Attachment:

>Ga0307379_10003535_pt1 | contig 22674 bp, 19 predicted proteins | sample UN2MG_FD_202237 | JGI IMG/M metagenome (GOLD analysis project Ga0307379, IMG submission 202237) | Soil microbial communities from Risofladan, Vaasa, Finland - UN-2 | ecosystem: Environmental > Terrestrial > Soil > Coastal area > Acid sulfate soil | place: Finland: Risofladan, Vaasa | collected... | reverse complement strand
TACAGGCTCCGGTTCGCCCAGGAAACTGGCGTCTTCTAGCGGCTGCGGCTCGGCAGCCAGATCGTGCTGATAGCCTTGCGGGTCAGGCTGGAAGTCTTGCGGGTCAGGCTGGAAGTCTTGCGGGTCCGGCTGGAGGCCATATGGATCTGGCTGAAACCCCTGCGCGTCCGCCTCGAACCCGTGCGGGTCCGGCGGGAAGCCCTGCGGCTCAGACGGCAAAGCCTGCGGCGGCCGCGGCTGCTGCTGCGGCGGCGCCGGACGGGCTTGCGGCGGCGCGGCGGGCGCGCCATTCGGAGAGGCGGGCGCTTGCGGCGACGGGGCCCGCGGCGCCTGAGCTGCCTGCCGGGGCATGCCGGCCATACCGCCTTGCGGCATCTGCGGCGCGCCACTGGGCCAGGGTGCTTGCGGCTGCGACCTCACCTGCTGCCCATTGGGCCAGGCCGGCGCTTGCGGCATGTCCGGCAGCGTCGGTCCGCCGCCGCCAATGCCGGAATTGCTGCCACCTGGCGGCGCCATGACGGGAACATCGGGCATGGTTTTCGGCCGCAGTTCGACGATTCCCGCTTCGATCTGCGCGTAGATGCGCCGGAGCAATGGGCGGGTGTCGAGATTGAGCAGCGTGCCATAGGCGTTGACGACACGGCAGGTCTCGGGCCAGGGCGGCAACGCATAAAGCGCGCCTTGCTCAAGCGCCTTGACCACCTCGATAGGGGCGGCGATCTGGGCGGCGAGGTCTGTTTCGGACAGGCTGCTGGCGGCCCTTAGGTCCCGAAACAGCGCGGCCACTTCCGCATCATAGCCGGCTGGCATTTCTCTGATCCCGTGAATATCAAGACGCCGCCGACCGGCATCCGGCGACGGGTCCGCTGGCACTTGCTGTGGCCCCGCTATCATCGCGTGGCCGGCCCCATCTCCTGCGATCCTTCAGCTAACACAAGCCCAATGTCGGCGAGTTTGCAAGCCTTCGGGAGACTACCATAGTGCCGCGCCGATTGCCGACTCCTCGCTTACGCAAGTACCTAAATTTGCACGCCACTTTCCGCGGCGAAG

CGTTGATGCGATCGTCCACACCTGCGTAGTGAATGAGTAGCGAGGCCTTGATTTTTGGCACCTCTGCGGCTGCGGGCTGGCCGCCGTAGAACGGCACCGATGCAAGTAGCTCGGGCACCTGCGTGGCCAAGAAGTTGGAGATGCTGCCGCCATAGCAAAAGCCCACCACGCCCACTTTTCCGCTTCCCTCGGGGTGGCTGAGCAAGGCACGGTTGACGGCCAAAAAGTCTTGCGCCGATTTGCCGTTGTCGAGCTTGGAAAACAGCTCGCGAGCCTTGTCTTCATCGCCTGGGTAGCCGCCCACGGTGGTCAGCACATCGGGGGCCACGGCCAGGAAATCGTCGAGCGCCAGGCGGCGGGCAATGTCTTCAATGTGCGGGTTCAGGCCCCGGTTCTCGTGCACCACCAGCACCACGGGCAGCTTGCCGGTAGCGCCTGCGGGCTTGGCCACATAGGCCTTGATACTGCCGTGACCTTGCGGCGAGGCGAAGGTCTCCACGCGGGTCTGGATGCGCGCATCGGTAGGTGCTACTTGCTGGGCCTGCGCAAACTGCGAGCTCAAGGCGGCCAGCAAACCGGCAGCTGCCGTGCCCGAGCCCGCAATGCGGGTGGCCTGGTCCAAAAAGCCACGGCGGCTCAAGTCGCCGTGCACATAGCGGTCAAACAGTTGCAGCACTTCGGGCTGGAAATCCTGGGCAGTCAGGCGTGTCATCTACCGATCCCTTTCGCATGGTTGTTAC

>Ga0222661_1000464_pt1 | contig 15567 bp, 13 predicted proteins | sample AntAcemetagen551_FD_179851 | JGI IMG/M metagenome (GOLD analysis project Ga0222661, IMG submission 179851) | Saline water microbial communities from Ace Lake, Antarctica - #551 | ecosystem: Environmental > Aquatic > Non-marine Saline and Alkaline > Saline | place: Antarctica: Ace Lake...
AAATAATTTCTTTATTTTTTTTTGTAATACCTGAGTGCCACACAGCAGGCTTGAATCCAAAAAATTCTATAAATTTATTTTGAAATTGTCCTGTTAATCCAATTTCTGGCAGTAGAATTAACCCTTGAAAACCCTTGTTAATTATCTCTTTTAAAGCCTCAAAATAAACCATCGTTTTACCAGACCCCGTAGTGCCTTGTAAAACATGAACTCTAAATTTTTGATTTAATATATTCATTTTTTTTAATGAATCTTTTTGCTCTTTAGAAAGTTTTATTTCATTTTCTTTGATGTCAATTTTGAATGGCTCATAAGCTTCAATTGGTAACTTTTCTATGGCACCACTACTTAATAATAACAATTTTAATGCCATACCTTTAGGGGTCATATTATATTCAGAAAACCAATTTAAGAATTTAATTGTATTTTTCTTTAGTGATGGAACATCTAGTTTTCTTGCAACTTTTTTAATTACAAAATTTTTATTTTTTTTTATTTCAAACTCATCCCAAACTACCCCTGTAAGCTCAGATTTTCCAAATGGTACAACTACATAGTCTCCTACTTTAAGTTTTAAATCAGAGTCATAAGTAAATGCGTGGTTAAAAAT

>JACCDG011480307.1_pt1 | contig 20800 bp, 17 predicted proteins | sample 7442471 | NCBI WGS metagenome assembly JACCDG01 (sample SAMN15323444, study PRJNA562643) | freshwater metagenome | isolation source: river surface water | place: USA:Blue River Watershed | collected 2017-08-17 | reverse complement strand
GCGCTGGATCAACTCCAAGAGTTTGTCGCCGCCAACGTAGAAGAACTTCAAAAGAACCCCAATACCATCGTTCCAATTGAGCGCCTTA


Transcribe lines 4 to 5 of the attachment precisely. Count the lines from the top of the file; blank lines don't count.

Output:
>Ga0222661_1000464_pt1 | contig 15567 bp, 13 predicted proteins | sample AntAcemetagen551_FD_179851 | JGI IMG/M metagenome (GOLD analysis project Ga0222661, IMG submission 179851) | Saline water microbial communities from Ace Lake, Antarctica - #551 | ecosystem: Environmental > Aquatic > Non-marine Saline and Alkaline > Saline | place: Antarctica: Ace Lake...
AAATAATTTCTTTATTTTTTTTTGTAATACCTGAGTGCCACACAGCAGGCTTGAATCCAAAAAATTCTATAAATTTATTTTGAAATTGTCCTGTTAATCCAATTTCTGGCAGTAGAATTAACCCTTGAAAACCCTTGTTAATTATCTCTTTTAAAGCCTCAAAATAAACCATCGTTTTACCAGACCCCGTAGTGCCTTGTAAAACATGAACTCTAAATTTTTGATTTAATATATTCATTTTTTTTAATGAATCTTTTTGCTCTTTAGAAAGTTTTATTTCATTTTCTTTGATGTCAATTTTGAATGGCTCATAAGCTTCAATTGGTAACTTTTCTATGGCACCACTACTTAATAATAACAATTTTAATGCCATACCTTTAGGGGTCATATTATATTCAGAAAACCAATTTAAGAATTTAATTGTATTTTTCTTTAGTGATGGAACATCTAGTTTTCTTGCAACTTTTTTAATTACAAAATTTTTATTTTTTTTTATTTCAAACTCATCCCAAACTACCCCTGTAAGCTCAGATTTTCCAAATGGTACAACTACATAGTCTCCTACTTTAAGTTTTAAATCAGAGTCATAAGTAAATGCGTGGTTAAAAAT